Kwik Fit | Monday 21st January 2019 3:30pm
With changes to the MOT test coming into force in May last year, make sure that you arent caught out by being aware of how the different regulations affect whether your vehicle passes or fails. With tougher regulations coming into force, it is more important than ever to look after your vehicle.
In order to pass the new MOT test, it is vital for you to understand how the test works and on which areas your car could fail its MOT test. In this article, we discuss how the MOT test has changed and how you can prepare your vehicle for it to avoid a fail.
May 2018 MOT test changes
Although the latest MOT changes have been effective since May 2018, their full effect will begin to be felt from now on. There are five significant changes which affect whether your vehicle will pass or fail. These are:
1. Tougher emissions standards for diesel vehicles
If you drive a diesel vehicle, your emissions will be tested to comply with MOT test requirements. Many diesel vehicles are fitted with a filter which helps to reduce the exhaust emissions of the vehicle. Vehicles fitted with this filter, known as a diesel particulate filter (DPF), will be checked for visible smoke. If any smoke can be seen, the vehicle will be classed as having a major fault which means an automatic MOT failure. In addition, if the inspection finds that the DPF has been altered, the vehicle will also fail its MOT.
2. New look MOT certificate
The MOT certificate itself has been re-designed to make it easier for motorists to understand the results for their vehicle. The latest version will list all defects under the new categories to make the results clear for drivers to understand.
3. Older vehicles
Any vehicle manufactured before 1960 was already exempt from having to
undergo the MOT test. This has been extended to include vehicles registered
forty years ago or longer. This means that vehicles first registered in 1979
are now also exempt. However, there are exceptions to this rule relating to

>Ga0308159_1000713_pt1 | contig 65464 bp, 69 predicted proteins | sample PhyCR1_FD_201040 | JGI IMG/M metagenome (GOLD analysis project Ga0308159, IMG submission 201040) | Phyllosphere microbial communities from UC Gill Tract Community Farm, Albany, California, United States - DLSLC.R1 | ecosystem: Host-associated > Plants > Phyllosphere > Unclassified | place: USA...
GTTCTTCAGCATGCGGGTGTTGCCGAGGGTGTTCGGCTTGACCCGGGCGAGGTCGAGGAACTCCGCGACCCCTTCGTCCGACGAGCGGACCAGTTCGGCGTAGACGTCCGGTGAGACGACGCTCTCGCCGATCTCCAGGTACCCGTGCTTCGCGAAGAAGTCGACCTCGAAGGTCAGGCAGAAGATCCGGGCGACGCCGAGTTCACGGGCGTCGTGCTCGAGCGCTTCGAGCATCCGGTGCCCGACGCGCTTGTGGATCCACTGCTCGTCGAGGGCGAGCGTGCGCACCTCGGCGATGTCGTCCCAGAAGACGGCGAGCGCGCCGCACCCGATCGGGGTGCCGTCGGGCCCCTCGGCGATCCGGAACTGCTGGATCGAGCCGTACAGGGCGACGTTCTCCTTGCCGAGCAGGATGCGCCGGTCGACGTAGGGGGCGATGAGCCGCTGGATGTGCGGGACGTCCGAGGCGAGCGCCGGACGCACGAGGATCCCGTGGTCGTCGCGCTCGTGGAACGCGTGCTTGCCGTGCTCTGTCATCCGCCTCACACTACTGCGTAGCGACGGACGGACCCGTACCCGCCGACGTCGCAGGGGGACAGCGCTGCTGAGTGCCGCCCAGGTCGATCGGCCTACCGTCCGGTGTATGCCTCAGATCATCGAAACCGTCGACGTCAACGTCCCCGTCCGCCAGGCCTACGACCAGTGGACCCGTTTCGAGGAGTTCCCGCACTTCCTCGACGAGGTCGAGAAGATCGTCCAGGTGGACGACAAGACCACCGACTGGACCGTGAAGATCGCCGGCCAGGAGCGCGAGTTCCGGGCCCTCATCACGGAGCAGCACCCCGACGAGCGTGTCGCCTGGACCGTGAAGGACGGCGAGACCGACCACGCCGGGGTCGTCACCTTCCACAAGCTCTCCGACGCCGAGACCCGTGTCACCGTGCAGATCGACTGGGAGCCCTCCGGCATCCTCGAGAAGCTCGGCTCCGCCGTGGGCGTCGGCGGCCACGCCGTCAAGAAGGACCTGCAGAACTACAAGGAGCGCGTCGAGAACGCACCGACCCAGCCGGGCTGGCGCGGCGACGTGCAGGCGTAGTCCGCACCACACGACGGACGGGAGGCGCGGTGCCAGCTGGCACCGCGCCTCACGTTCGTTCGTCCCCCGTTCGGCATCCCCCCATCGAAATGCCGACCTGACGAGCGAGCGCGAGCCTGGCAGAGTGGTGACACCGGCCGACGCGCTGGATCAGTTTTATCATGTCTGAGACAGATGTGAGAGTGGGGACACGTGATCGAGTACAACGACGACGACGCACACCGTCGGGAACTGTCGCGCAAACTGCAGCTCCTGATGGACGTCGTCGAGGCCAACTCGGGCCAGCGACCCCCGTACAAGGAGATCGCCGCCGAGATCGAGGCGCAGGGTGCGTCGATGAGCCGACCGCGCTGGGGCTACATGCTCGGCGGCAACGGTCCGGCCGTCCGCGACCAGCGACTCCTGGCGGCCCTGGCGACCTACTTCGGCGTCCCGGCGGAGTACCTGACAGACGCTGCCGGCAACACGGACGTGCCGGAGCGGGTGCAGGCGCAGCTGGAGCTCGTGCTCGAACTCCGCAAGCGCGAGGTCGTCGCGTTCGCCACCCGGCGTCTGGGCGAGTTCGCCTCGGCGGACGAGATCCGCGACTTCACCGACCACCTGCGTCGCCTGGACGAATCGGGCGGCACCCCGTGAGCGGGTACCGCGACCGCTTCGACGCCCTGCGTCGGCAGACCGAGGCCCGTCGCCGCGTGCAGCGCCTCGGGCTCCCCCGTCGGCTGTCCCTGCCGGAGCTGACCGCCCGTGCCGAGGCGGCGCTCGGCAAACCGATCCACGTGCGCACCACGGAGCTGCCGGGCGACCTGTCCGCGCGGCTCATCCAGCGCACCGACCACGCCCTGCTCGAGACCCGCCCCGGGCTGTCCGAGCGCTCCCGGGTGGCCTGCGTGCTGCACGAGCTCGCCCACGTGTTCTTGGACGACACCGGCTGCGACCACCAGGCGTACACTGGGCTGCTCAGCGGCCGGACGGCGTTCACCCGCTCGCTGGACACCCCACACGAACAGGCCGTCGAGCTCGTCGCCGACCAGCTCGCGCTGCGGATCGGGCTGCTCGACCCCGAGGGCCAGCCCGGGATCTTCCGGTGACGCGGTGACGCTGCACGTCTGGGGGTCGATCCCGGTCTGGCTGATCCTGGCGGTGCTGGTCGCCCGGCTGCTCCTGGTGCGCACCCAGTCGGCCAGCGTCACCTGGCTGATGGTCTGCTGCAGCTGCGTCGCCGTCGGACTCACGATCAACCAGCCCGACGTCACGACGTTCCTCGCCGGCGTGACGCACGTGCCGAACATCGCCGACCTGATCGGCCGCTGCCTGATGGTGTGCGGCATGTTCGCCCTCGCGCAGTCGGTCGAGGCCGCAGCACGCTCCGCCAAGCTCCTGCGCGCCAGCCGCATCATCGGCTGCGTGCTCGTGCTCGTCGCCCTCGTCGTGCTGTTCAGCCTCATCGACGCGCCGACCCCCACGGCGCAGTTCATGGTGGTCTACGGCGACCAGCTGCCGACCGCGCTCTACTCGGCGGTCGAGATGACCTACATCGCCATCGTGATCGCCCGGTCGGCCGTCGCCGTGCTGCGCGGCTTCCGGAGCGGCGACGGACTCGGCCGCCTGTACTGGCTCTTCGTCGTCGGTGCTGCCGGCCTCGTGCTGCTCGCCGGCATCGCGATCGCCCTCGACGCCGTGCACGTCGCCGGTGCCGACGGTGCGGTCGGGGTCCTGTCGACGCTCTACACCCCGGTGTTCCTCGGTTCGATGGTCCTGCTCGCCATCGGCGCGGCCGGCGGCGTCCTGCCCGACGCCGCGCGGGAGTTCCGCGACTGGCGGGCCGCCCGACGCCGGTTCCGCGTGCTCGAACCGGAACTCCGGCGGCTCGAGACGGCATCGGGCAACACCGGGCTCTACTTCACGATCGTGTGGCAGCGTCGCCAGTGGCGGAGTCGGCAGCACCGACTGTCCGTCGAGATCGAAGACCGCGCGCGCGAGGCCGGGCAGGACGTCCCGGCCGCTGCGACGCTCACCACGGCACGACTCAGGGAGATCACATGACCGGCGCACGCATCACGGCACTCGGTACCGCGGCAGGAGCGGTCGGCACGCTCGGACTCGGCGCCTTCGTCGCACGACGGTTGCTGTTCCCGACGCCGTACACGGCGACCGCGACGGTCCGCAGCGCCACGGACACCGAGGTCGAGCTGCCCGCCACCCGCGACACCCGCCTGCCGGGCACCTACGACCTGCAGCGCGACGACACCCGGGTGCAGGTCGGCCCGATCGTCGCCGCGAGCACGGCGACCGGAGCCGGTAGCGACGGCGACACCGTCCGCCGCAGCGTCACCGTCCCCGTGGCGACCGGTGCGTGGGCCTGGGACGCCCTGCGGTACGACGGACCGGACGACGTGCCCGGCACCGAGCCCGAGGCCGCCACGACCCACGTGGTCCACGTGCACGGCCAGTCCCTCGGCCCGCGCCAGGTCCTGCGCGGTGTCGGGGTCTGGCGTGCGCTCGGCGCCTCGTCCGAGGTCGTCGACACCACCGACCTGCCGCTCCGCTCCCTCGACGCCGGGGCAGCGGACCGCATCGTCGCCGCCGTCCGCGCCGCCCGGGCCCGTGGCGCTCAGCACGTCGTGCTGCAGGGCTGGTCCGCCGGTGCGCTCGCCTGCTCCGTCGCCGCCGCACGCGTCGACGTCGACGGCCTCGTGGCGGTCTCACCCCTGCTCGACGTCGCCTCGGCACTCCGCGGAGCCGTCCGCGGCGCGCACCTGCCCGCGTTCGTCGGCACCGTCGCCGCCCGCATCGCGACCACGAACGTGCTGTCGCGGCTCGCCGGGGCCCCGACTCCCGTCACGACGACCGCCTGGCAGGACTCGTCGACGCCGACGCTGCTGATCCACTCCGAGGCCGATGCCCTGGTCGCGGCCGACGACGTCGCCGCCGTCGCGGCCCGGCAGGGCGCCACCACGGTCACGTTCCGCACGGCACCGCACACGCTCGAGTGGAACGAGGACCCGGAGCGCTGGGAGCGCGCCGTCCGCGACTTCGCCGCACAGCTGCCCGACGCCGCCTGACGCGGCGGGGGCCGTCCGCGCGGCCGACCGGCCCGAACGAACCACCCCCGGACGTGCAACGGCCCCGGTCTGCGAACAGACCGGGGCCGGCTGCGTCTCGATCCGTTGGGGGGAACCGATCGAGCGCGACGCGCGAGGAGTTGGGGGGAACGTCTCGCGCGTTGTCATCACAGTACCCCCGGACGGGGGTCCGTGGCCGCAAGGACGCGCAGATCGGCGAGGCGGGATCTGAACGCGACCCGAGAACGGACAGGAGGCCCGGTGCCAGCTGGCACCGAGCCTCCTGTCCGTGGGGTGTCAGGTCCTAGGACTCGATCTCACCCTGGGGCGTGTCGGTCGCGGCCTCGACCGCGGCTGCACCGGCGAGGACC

vehicles that have been significantly modified in the last thirty years.
4. Vehicle defects
The way that MOT defects are categorised has changed. They are now classed as either Minor, Major or Dangerous. Minor defects will still allow you to pass the MOT test but if your vehicle has any Major or Dangerous faults, it will automatically fail. You can find out which defects fall into each category here.
5. New checks
New checks have also been introduced on the following areas:
Ensuring that brake fluid isnt contaminated
Fluid leaks that might be an environmental risk
Reversing lights and whether they are functioning correctly
Brake pad warning lights functioning correctly as well as if brake pads or discs are missing
Brake pad warning lights working, as well as if any brake pads or discs arent present
Ensuring that headlight washers are working on vehicles which have them fitted
Headlight washers working on vehicles which came into use from 1st September 2009
Daytime running lights on vehicles from 1st March 2018.
Identifying underinflated tyres
Failing for underinflated tyres is easy to avoid if you regularly inspect your tyres. Research shows that 10% of MOT failures are because of issues with tyres. Tyre issues are easy to avoid if you carry out some simple checks yourself before your MOT test.
Why might your tyres cause an MOT failure?
Tyres can cause an MOT failure for various reasons. Some of which are detailed below:
Tread depth being aware of the legal minimum tread depth and checking whether your tyres meet it can help avoid MOT failure for this issue.
Inflation over or under inflated tyres can be dangerous to drive on and can cause an MOT failure.
Tyre damage is is important to regularly inspect your tyres for any signs of damage before it becomes worse and more costly to replace.
Part Worns second hand tyres are more likely to fail an MOT in comparison to new, premium tyres.
Wednesday 20th February 2019
Diesel cars have been the subject of debate recently as awareness of their impact on the environment has increased. As a result of this, governments and motorists are moving away from diesel cars. Find out more in our latest blog.
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